Mitch McConnell Just Tried Skipping Over Cory Booker’s Judicial Nominee Again
Instead of trying to compromise, the Majority Leader’s proposed votes are becoming more partisan.
Sen. Cory Booker, D. N.J., spoke on the Senate floor on Tuesday about Chief Judge Merrick Garland, whose nomination to the U.S. Supreme Court — as of last Friday — has been languishing in the Senate Judiciary Committee for six months. Booker’s larger message, though, was about obstruction at all levels of the federal judiciary, including district and circuit court nominees pending on the Senate floor.
“We know across the country though that federal judges at other levels of the judiciary are facing a real crisis. They’re overworked, and they’re understaffed, because of a judicial vacancy crisis.”
For Booker, the blockade has become personal.
On September 7, Majority Leader Mitch McConnell, R. Ky., tried skipping over his nominee to the U.S. District Court for the District of New Jersey (Julien Neals), in addition to a Tennessee nominee (Edward Stanton III) by offering a “bipartisan package” of four nominees equally from Republican and Democratic states. Neals and Stanton have been waiting longest for a vote on the floor. And they happen to both be African American. Booker rightly pointed out the obvious: The perception of skipping over those two nominees in particular should be problematic for everyone.
On Tuesday, Booker tried getting votes on the next seven nominees in line — including Neals and Stanton — but McConnell said no. McConnell cited figures comparing the number of judges President Obama and President George W. Bush have had confirmed — a meaningless comparison given the number of vacancies they faced — and offered a different package of nominees. Unlike his bipartisan package two weeks before, these four nominees were more partisan — and skipped over Booker’s nominee, whose vacancy is now an emergency.
While Booker’s request on Tuesday included the next seven judges in line — three who would fill judicial emergencies — McConnell’s request skipped over several nominees and included zero emergency vacancies. Booker obviously objected.
“There is a branch of government that’s independent of ours that we are strangling right now through our inaction. Any objective understanding of the functioning of the American government should clearly state that one branch should not strangle the operations of another — undermining what is clearly in the best interest of the people,” Booker told McConnell. “This is not a partisan tit-for-tat — Bush has this much, Obama has this much — this is about the fact that we have a proliferation of judicial emergencies. That there are businesses — that our very economy, actually — is being undermined because businesses can’t get a fair hearing before the judicial branch.”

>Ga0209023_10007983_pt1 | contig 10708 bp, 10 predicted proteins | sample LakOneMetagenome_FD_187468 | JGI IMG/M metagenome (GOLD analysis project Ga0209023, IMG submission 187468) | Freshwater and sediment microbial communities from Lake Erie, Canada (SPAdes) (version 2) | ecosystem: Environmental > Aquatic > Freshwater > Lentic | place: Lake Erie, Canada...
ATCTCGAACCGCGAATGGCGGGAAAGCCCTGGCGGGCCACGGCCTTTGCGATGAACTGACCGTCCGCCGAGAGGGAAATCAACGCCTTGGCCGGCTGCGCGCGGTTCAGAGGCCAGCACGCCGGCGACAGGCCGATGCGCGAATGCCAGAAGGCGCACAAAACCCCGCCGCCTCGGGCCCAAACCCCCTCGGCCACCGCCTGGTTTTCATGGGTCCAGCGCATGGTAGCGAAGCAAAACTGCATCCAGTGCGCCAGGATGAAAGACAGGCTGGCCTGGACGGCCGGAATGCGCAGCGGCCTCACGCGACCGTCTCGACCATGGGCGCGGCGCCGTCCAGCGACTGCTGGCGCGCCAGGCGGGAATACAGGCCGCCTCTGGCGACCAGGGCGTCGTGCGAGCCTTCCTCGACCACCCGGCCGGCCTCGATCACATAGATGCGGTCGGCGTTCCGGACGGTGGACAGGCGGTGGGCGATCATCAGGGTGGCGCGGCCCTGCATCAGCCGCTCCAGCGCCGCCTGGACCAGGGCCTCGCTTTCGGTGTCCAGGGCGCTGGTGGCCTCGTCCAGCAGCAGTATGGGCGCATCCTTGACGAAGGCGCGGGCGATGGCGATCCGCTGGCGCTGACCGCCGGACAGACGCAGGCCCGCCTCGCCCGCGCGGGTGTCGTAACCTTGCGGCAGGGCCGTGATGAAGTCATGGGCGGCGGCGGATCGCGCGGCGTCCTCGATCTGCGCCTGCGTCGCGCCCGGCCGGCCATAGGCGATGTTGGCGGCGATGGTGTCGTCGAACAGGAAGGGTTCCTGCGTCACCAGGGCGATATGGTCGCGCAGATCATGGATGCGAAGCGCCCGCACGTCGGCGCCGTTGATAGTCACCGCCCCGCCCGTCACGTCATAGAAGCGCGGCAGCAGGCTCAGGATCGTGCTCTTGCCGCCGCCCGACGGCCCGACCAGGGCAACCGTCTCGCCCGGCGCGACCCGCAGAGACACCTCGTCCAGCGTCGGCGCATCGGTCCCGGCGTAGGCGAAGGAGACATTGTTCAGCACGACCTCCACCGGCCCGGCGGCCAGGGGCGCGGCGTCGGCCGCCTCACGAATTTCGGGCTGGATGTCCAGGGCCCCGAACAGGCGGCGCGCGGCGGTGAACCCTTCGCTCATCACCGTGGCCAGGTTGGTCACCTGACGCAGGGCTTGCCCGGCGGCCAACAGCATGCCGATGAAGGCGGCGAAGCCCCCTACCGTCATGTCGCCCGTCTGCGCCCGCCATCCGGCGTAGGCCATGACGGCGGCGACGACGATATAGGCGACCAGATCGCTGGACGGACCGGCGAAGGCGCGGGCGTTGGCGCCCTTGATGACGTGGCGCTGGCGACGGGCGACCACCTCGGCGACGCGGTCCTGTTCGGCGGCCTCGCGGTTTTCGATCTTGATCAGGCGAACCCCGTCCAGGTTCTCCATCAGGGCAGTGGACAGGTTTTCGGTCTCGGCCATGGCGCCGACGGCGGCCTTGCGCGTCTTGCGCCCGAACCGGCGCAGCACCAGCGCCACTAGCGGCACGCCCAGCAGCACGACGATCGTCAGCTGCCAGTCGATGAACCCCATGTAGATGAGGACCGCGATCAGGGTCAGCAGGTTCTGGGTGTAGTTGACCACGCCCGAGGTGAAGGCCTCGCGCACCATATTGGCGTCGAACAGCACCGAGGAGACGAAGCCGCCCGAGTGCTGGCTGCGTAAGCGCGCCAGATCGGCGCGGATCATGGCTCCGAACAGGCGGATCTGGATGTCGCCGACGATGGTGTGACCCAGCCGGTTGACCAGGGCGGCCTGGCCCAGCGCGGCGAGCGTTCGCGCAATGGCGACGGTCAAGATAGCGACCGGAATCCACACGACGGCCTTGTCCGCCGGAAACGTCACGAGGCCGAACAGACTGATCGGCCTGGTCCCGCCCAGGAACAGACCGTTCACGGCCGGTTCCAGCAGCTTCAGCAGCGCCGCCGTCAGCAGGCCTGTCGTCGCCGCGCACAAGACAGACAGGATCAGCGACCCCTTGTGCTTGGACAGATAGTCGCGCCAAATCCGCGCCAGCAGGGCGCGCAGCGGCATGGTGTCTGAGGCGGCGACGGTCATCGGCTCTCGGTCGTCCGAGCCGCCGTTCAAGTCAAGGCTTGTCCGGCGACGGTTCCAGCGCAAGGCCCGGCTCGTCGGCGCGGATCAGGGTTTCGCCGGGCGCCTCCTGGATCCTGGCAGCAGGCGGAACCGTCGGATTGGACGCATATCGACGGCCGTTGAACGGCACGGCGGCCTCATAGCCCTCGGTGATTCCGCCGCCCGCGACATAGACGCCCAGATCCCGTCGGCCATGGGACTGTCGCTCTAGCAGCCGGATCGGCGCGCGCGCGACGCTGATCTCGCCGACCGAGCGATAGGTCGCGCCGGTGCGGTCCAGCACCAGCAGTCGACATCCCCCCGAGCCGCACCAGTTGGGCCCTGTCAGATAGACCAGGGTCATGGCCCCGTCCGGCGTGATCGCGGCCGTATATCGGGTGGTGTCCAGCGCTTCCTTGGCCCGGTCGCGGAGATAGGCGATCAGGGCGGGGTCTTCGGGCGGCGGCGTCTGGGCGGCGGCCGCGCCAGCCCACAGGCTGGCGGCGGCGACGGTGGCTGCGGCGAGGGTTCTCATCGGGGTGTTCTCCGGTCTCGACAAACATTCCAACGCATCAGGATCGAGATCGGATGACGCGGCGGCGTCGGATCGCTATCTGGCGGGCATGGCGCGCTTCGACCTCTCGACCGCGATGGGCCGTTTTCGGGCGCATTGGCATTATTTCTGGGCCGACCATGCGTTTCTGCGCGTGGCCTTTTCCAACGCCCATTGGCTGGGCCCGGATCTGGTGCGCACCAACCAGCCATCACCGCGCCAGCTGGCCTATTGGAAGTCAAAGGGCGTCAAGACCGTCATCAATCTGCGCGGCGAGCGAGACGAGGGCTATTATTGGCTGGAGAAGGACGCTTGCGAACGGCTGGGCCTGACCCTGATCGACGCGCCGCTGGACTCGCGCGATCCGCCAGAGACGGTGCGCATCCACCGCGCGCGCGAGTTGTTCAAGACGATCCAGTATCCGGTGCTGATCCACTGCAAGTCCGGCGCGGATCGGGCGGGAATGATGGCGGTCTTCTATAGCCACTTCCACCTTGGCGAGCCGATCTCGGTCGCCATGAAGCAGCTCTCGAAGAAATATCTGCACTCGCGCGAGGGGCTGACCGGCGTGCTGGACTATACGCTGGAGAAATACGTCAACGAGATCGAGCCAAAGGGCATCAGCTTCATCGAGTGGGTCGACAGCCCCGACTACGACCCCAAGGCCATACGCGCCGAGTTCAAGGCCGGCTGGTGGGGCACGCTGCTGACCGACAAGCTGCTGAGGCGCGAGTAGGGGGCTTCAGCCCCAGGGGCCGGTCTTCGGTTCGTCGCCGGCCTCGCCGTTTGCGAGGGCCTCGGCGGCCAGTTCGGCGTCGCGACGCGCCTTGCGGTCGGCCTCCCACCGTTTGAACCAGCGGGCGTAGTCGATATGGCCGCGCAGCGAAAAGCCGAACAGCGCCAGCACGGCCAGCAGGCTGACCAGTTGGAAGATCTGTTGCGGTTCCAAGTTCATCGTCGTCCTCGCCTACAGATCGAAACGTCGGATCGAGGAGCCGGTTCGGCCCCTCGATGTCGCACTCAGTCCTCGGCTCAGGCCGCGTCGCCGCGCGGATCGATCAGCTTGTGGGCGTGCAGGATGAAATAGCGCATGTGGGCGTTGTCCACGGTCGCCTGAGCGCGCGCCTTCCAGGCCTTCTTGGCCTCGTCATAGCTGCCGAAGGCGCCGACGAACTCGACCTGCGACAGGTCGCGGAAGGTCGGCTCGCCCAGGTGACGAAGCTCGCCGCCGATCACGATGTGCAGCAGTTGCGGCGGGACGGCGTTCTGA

“It would be one thing if these nominations were clearly partisan, but these nominations are coming from red states and blue states. They’re coming from Republican senators — recommendations to the president, mind you — and Democratic senators,” he continued.
The nominees are indeed not partisan. Every district court nominee currently pending on the Senate floor was voice-voted out of the Senate Judiciary Committee, and every nominee on the floor — ones recommended by both Democrats and Republicans — have the support of their home-state senators (including 16 Republicans). Given the number of vacancies on our nation’s federal courts, confirming them months ago should have been a no-brainer.
Booker asked for votes on just Neals and Stanton. Again, McConnell said no.
“I’m hoping that in the intervening hours and days that we are here in Washington, D.C., that this profound obligation we have of keeping the functioning of three branches of government, that we can give some attention to that and perhaps solve this impasse,” Booker said as he left the floor. Next week will mark one year since his nominee, Julien Neals, had a hearing in the Senate Judiciary Committee, and 19 months since he was nominated. That McConnell has now tried skipping over him twice, for no substantive reason, is indefensible.